Friday, October 28, 2011

Digital Signage Solutions


When I first read the phrase "digital signage" I didn't have a clue what it meant. Are you talking about electronic signatures? But no, that's not what those two words mean when they are next to each other. According to Wikipedia, digital signage is described in this way:
Digital signage is a form of electronic display that shows Television programming, menus, information, advertising and other messages. Digital signs (such as LCDLEDplasma displays, orprojected images) can be found in public and private environments, such as retail stores, hotels, restaurants and corporate buildings.
and might look like this but, of course, adapted for use in schools:

Since I'm on multiple email lists for technology directors, questions like the following show up periodically:
Is anyone using Digital Signage hardware and software in their schools?   If so, what software and digital media players are you using and what are the ball-park costs involved?  I'm looking for a basic system that would cost I get asked about this about once per year but am always shocked at the cost.  ($3000-$4000 per device, all in including hardware, software, installation, etc.)  We currently just have old PCs running powerpoint, but we probably have 100 displays district-wide and it would be nice to be able to centralize the presentations and authenticate who can manage them.
Some of the possible responses include the following:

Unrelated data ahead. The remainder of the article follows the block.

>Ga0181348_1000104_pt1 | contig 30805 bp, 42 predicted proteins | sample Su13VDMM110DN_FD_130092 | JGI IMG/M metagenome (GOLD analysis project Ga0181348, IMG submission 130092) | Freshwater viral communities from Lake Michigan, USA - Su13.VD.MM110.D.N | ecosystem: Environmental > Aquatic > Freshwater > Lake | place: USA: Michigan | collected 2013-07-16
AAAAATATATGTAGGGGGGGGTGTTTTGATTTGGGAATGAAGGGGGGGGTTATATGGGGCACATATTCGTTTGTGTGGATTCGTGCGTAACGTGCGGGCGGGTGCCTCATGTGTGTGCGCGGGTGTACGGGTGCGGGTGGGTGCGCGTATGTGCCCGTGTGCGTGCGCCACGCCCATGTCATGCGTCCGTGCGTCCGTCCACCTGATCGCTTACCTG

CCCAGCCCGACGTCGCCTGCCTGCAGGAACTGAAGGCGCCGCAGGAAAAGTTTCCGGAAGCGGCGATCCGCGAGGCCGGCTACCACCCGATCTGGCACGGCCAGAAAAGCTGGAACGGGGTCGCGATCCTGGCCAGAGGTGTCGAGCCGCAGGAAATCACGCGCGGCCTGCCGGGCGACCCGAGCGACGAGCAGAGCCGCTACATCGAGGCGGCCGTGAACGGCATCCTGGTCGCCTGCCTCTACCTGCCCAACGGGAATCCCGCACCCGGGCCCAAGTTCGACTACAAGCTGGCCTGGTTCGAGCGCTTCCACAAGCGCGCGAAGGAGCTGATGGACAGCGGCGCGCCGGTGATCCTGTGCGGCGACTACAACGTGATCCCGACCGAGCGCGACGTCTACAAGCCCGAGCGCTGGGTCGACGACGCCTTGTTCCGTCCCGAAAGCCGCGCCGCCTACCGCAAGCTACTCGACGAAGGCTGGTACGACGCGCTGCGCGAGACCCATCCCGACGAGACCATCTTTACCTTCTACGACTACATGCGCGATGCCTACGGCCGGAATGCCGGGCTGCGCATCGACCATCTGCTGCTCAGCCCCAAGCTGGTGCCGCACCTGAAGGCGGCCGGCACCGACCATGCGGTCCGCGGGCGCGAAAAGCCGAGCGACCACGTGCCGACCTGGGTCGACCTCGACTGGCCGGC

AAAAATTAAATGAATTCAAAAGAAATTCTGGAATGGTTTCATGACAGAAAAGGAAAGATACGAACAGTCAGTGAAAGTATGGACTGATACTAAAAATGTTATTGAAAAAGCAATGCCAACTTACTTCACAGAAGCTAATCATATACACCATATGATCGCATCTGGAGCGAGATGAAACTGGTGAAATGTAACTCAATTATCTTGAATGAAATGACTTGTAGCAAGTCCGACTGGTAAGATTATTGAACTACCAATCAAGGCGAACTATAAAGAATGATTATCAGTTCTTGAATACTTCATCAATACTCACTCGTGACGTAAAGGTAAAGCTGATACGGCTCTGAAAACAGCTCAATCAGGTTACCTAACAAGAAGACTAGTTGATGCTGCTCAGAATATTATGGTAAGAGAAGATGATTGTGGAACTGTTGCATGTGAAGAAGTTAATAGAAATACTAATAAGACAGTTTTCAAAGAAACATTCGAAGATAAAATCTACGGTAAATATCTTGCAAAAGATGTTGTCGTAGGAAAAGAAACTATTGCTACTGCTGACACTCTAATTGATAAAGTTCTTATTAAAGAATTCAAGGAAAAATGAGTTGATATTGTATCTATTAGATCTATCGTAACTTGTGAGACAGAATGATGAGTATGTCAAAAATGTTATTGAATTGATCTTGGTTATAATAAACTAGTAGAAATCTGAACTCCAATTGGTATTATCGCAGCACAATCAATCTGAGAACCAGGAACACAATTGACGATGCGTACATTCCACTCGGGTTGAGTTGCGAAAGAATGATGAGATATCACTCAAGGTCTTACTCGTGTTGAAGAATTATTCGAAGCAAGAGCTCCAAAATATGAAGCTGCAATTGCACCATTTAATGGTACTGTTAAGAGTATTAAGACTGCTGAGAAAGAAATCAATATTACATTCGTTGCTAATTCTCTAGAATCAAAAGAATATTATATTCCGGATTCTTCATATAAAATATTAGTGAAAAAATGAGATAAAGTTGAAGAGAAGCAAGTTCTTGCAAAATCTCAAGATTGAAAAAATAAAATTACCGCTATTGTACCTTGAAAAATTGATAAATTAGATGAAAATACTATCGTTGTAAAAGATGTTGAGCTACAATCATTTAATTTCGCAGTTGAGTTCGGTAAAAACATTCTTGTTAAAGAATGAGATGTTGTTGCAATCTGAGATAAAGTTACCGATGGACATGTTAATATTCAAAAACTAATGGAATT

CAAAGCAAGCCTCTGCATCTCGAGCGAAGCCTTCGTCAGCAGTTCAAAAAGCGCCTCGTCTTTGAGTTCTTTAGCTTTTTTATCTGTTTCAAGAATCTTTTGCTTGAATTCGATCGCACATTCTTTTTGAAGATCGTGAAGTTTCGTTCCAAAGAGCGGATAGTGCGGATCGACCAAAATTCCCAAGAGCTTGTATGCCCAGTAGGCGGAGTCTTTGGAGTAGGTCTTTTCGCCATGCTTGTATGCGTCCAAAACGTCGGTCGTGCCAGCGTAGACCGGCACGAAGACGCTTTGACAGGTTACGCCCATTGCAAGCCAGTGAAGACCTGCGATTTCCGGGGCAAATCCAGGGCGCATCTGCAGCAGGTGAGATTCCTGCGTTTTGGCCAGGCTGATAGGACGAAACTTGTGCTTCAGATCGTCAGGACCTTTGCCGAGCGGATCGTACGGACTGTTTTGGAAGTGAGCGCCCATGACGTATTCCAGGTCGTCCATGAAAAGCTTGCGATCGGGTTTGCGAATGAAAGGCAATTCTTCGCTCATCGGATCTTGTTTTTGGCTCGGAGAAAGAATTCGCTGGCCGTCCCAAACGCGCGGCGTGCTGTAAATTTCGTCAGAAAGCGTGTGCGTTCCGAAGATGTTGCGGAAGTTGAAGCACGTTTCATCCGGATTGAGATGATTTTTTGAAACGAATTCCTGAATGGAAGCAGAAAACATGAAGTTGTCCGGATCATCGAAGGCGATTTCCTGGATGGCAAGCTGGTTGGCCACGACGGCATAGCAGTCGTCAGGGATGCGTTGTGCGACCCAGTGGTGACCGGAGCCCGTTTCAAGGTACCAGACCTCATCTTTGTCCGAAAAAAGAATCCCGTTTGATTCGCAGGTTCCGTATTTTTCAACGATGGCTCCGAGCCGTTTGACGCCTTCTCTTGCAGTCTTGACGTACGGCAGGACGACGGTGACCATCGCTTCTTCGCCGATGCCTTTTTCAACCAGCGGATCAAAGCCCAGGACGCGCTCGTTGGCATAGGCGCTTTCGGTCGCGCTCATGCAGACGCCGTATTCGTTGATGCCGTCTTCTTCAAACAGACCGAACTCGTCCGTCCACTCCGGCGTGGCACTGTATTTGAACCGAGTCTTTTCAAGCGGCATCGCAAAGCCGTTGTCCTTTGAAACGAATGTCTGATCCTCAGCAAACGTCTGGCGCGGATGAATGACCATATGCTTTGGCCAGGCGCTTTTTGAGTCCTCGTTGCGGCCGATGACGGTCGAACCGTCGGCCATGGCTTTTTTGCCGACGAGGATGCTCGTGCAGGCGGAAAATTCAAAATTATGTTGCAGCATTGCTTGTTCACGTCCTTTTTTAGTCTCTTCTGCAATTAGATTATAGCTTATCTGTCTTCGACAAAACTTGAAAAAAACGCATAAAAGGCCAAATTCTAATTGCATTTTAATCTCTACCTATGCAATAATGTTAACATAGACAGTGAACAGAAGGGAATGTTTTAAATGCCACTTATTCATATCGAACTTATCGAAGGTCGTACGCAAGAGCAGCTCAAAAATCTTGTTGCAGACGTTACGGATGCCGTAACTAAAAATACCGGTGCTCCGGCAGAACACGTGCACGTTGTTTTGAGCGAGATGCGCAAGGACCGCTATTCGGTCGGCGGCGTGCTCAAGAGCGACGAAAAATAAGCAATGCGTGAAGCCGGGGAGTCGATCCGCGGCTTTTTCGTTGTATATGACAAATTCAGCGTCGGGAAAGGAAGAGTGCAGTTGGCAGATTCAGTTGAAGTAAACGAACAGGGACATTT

Response #1: Xibo Open Source Digital Signage
I have been testing this off and on - easy to set up and easy to use. Highly customizable.http://xibo.org.uk/
Xibo (pronounced eX-E-bO) is an an open source, multi-display, multi-zone, fully scheduled digital signage solution controlled from a centrally managed web interface. 
Response #2: Javascript
This is something I've played around with, but not yet implemented.  Instead of having actually LED signs that need to be programmed I had the idea of using the Internet and a website to do this.  I was thinking about displays at our entries, offices, libraries, and teachers could have them up on their computers and/or Smartboards between classes if they chose to.
I have a test page up now.  It's a free javascript that I got from "http://www.cgiscript.net" for a scrolling marquee.  I have it setup in a share directory with only a single file to update.  It's basically just a bulleted list like you would have in Word.  Whoever, I give access to can change this bulleted list and that's all they have to do.

NOTE:  It only works with IE right now.  I'm sure someone with some javascript skills can produce something that works with Firefox and Chrome.

You can view my testpage at:  announce.hobart.k12.ok.us

NOTE:  It only works with IE right now.  I'm sure someone with some javascript skills can produce something that works with Firefox and Chrome.  
You can view my testpage at:  announce.hobart.k12.ok.us
Response #3 - Flat Panels displaying Powerpoint
We have flat panels are hooked back into a "video multiplier" that in turn is hooked to the child nutrition manager's PC.  As you suggested, they use Power point for the displays, all running in kiosk mode. 
We did have another solution that was implemented in one of our schools, but it required each display to have its own "mini-pc" installed with it which had a wireless card which allowed it to connect to ouor network.  Really complicated and expensive by comparison, I think.
Response #4 - Navori and Visix Solutions